What is an Auditing Clerk?

An auditing clerk monitors financial transactions in order to maintain accuracy and accountability. This entry-level position pays a modest salary, but opens the door for many lucrative career opportunities in the fields of finance and accountancy, according to PayScale.

Work Examples

Every day, auditing clerks verify accounts payable claims against contracts, sales invoices and purchase orders. They check things like unit prices, payment terms, contractual conditions and order and invoice numbers. They check confirmation orders against outstanding accounts, but also verify outstanding bills against vendor statements. They compute taxes, discounts, deductions and unit prices for shipments with various goods.

Once the invoices are finished and approved by decision makers, they forward them by fax, email and regular mail customers. They prepare and maintain unique billing, checking and invoicing schedules for many clients. If necessary, they send follow up requests to vendors concerning the status of claims and outstanding payments. Every month, they audit digital and physical ledgers for accuracy of amounts, deductions and distribution of charges.

Industry Highlight

An auditing clerk who works in the fields of either logistics or warehousing will be responsible for the continuity and performance of billing operations. This includes order creation, management and documentation. These auditing clerks are usually assigned specific client accounts, so they act as liaisons between customers, management and transportation companies.

These auditing clerks will compile and record billing, accounting and vital logistical statistics. Auditing clerks will reconcile shipping paperwork against internal document, which involves bills of lading, shipping manifests, packing lists, freight bills and product receipts. This will most likely include inventory spreadsheets that must be updated every day and submitted to clients. In order to excel in this position, clerks must have advanced knowledge of Excel. For example, they will most likely calculate complex shipping data and create pivot tables.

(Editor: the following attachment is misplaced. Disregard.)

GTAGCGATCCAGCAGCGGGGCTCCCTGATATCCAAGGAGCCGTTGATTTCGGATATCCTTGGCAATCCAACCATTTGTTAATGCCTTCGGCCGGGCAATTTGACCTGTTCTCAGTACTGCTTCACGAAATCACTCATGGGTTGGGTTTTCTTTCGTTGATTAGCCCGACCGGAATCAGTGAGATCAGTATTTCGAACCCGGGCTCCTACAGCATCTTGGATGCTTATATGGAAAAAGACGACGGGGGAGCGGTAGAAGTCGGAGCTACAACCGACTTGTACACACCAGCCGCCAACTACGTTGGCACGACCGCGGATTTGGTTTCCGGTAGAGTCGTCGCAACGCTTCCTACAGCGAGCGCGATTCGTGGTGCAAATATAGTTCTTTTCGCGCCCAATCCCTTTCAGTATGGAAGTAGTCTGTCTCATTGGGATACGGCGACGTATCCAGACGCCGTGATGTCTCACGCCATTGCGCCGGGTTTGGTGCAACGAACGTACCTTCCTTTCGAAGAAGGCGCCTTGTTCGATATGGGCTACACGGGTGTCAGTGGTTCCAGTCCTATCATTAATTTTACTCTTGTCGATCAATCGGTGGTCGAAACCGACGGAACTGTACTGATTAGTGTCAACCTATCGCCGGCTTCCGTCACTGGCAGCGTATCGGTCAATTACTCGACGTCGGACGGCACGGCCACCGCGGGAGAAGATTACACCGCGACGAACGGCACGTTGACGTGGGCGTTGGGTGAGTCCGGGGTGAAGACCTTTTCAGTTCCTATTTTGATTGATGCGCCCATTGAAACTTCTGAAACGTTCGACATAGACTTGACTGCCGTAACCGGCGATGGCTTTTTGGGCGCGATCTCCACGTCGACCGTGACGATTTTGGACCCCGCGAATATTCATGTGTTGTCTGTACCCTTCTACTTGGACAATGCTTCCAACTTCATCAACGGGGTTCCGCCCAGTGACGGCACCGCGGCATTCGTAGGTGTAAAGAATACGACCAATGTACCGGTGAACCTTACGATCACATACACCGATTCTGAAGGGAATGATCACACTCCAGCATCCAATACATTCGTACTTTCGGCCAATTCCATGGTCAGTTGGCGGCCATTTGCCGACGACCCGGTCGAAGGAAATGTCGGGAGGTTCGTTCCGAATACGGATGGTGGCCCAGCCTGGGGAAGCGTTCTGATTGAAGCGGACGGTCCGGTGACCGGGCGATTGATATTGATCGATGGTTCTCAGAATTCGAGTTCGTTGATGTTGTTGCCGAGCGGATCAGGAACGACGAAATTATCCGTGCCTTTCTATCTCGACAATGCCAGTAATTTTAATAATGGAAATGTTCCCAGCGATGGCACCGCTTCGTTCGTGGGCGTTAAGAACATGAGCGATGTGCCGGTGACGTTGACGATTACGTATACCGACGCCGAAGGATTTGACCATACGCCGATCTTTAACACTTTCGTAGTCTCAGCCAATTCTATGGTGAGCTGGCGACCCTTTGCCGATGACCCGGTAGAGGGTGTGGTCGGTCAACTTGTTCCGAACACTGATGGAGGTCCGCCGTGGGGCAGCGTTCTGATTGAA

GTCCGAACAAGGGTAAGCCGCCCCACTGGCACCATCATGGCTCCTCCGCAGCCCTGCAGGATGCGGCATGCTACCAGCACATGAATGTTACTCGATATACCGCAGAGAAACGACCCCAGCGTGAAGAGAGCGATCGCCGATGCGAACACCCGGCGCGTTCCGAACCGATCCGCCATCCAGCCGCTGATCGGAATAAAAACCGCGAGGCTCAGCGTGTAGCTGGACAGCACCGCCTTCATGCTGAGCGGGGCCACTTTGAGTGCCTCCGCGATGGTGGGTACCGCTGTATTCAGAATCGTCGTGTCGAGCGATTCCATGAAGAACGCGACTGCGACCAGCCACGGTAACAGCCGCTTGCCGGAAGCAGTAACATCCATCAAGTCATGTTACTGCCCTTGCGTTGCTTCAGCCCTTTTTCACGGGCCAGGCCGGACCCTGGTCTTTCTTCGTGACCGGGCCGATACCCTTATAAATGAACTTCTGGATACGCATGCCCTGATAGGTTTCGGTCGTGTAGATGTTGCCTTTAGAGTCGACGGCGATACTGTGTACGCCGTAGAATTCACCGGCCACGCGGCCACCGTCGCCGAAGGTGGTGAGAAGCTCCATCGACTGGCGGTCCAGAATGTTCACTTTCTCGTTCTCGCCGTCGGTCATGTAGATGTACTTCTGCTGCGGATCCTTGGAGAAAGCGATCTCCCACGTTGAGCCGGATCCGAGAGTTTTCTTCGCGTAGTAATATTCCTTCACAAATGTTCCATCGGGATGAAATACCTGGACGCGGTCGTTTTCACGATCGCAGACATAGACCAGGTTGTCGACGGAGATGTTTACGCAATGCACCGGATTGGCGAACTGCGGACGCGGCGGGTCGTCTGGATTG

Required Education

Almost all employers will expect auditing clerks to have associate’s degrees in appropriate majors such as finance or business administration. However, many accounting clerks only have a high school diploma with select college work completed. They usually take classes in accounting, communications and computer science. Accounting degree programs are recommended because they typically focus are more than just interpreting numbers, according to the Bureau of Labor Statistics.

Instead, students learn how to track, transform and communicate vital information to all types of people. These programs emphasize how to record financial data based upon industry guidelines and how to operate accounting software programs. Students learn how to assess tax, payroll and financial statements according to state and federal regulations.

Required Attributes

Auditing clerks must maintain a working knowledge of accounting methods used in auditing accounts payable and common transactions. They need a good knowledge of office terminology and technology as well as flawless writing skills. They need to have the ability to use a standard alphanumeric keyboard at least 40 words per minute.

Having the ability to understand and carry out directions will help them to get along well with others and stay on top of their position. Auditing clerks should be able to frequently change tasks, which all require different procedures, while working under pressure and against tight deadlines. Finally, they should maintain mental clarity and attentiveness without loss of efficiency.

Related Resource: Accounting Consultant

Fortunately, many companies provide auditing clerks with on-the-job training and if successful, they help their clerks seek certification in clerical auditing.